Reply: spot on.

There are some concerns: 140’ vs 70’ building makes an impact. It’s important to make this work. We need to gauge the impact on the City. Don’t want to go to that kind of height everywhere.

Reply: 140’ came up because it is already allowed by code in MUR-70.

TDR makes sense and helps protect farmlands and other critical areas. Hope it expands into Snohomish and Pierce counties too. When we worked on MUR-70, we wanted to make sure people built efficiently on their property. We wanted to put more restrictions on developers who did less than developers that did more. If you have a large frontage area, we want your building on the frontage area. We didn’t want long narrow strips built on lots. LCLIP appears to be going the other way as well as asking for increased height and losing affordable housing. We are giving up a lot for what? Need to see how this really fits into our concept for developing the MUR 70 zones. We have a good process now and LCLIP should only be a part of it, not the dominating force.

How do the incentives work? Do we offer them all for the developer to pick and choose from? Or do we pick incentives that we think will work within our density framework?

Reply: you are not tied to recommendations in the staff report. Council can decide the incentives they want to include in LCLIP.

If we do that, can a developer then choose what they want from the shorter list?

Reply: it’s up to Council how this will work. We listed the various incentives for Council’s consideration. We need to be able to sell this program to the developers, and it’s not cheap. We need LCLIP in order to get that portion of the King County money for the City to use. The most attractive incentives are height, parking reductions, and a Multifamily Property tax exception.

We already have all of these incentives for MUR-70. How would this work?

Reply: I see this coming back as a group of development code amendments available for Transferable Development Rights. These incentives would be described including the area of the City where they would apply and the number of TDR credits needed for different incentives. So these would be different incentives from what already exists.

In planning the MUR zones, we really worked hard at a “wedding cake design” so as not to overpower the neighborhoods with tall buildings. We included transition zones to protect our R-6 neighborhoods. The “small height increase” staff presented (see above picture) doubled the height. The Cons shown in the staff report create a sizable impact on our city.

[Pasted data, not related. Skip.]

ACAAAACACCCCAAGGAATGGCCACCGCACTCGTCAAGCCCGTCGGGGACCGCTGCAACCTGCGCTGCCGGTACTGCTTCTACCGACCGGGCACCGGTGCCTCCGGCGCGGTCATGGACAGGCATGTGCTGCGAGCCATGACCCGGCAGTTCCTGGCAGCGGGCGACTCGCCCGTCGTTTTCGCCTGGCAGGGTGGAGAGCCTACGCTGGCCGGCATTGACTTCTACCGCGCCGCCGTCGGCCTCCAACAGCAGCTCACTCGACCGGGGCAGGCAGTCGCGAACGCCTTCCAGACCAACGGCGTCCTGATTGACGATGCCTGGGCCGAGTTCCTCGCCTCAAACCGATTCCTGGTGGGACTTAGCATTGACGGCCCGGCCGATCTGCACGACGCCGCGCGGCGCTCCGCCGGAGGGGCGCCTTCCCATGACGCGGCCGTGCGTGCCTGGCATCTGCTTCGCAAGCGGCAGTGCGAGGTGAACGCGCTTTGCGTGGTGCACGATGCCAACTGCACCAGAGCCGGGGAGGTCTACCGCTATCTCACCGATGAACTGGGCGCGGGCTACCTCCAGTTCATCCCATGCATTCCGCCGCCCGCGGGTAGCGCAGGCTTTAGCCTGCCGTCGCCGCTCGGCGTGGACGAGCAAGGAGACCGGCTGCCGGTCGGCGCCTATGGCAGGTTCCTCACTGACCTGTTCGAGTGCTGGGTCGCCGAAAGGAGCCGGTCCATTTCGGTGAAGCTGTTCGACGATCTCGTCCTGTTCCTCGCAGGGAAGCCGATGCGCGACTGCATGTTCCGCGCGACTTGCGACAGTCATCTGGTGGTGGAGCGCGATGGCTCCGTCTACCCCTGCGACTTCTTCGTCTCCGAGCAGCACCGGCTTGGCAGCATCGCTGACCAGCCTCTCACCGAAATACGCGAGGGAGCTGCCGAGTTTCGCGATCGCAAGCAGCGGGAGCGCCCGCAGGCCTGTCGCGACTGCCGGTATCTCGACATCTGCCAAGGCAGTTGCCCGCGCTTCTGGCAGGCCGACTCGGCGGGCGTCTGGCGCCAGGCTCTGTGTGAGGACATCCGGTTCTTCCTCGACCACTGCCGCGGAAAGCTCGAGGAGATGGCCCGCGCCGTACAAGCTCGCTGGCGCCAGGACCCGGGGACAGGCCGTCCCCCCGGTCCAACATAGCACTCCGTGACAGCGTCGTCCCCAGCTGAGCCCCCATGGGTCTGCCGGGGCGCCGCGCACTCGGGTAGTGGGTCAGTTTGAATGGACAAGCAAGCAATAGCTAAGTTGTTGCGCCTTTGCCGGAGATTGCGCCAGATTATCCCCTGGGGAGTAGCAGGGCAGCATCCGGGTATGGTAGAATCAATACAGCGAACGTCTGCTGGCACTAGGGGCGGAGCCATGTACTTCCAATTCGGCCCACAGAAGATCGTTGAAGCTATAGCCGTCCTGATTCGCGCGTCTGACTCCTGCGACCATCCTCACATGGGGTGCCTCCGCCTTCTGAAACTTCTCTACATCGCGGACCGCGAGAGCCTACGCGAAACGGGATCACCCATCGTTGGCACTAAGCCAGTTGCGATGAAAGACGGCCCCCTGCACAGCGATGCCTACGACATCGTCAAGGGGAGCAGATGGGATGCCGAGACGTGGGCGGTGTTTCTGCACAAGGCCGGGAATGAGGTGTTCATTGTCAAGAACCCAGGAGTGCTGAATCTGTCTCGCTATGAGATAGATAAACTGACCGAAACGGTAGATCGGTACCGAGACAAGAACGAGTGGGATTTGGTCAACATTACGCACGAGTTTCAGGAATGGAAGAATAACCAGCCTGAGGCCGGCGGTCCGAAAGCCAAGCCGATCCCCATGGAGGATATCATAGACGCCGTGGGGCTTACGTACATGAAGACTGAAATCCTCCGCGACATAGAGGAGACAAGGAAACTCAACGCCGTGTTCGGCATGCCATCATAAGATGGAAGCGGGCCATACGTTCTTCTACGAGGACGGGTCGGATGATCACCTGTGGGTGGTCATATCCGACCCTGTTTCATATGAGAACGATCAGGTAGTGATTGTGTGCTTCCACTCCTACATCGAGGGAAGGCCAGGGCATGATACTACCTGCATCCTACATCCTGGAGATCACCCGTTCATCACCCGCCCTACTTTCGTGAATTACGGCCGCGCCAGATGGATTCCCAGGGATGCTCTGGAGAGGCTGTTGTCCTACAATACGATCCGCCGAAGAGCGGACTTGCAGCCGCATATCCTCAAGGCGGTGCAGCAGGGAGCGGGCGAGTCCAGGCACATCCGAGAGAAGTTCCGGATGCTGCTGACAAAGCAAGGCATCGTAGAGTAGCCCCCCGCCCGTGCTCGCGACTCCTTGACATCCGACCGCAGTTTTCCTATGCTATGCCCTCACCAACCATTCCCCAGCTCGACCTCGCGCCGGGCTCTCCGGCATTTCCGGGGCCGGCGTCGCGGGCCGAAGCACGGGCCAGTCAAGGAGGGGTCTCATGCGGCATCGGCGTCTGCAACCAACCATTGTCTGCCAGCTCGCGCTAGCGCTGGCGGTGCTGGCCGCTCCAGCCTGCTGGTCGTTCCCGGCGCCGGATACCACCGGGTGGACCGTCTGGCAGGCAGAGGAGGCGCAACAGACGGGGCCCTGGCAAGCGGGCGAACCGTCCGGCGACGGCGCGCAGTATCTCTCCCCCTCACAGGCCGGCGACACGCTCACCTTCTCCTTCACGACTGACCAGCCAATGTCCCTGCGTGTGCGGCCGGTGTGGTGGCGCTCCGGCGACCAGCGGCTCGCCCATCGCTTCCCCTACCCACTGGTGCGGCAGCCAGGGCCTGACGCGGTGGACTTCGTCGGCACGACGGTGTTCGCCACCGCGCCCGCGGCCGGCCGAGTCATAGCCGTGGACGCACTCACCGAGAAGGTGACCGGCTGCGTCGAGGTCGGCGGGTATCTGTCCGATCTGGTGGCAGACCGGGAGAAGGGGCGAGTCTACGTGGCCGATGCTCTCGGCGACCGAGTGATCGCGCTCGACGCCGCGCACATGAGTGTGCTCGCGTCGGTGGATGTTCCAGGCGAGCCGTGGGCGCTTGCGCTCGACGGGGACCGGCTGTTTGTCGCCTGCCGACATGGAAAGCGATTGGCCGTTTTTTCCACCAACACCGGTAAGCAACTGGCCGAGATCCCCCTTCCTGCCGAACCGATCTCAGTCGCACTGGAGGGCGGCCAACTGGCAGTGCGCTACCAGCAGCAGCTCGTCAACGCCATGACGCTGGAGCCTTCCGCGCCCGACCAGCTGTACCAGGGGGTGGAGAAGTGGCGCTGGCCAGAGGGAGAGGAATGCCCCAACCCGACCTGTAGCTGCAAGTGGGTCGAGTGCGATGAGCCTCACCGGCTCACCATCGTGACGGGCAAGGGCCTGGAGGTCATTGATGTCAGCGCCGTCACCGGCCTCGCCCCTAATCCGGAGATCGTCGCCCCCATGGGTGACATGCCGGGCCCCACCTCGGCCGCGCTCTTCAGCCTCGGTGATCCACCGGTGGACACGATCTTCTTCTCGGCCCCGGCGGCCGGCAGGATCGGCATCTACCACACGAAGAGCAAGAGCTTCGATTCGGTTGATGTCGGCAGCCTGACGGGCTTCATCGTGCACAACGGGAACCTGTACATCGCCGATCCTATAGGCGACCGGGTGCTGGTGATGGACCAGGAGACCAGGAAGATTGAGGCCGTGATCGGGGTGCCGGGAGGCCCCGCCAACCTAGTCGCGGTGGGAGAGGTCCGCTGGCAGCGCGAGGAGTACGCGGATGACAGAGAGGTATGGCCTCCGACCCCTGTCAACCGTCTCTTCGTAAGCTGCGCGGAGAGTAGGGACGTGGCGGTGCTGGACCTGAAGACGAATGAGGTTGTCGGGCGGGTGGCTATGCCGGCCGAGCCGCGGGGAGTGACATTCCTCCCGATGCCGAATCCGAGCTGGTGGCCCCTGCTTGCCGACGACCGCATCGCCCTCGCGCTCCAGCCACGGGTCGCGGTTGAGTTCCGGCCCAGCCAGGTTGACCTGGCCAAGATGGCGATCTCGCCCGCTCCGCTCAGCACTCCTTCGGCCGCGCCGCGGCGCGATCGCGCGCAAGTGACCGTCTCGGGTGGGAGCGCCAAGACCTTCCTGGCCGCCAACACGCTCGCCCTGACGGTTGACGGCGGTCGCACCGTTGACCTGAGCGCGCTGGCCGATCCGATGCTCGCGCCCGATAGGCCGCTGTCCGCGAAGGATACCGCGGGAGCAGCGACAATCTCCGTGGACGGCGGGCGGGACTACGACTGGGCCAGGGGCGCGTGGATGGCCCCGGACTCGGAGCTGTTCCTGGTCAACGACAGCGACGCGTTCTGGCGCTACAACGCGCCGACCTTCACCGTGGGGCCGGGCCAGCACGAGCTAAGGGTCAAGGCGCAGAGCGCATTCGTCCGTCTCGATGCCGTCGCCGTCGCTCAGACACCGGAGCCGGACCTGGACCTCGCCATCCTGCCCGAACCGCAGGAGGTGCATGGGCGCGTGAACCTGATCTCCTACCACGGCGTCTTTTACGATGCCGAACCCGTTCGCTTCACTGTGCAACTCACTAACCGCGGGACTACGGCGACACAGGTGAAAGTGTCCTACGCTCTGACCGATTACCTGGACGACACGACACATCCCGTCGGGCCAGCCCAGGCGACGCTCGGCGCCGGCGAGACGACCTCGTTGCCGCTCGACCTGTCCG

We like trees and open space and feeling safe. We can address some concerns to get the benefits we want. While we are calling these “incentives” what we are really saying is you can construct a building this tall, but if you want to build it taller, then you have to do a lot more stuff that costs you a lot of money.

We should keep working on this. In 2014 we adopted TDR but haven’t done anything with it yet. We need to pursue LCLIP because it’s a big plus for the city, but need to be mindful of the tradeoffs and its effect on the community.

This program will provide the City with revenue which we need.

Scheduled for another study session with additional information from staff.

We don’t need to start the conversation over again, we just want to be confident that what we decide on has the potential to work out. What would the numbers look like if we include only the few incentives we liked? Does it still pencil out if we select just one or two incentives? We need to see some hypothetical revenue numbers.

It would be nice to visualize what these buildings will look like - maybe staff can locate some of the old graphics we used when we first talked about MUR 70.

Need to take a good look at the second map that extends into other areas of the City with this height, remembering that we don’t want MUR-70 on Aurora and need to protect our transition areas.

Council voted to extend the meeting to 10:30 to make sure there’s time for the executive session.

Council held an Executive Session on a separate Zoom meeting beginning at 9:55PM. They are not anticipating any action following this session.

Executive Session: Property Acquisition - RCW 42.30.110(1)(b)

The Council may hold Executive Sessions from which the public may be excluded for those purposes set for in RCW 42.30.110 and RCW 42.30.140. Before convening an Executive Session the presiding officer shall announce the purpose of the Session and the anticipated time when the Session will be concluded. Should the Session require more time a public announcement shall be made that the Session is being extended.

Meeting adjourned.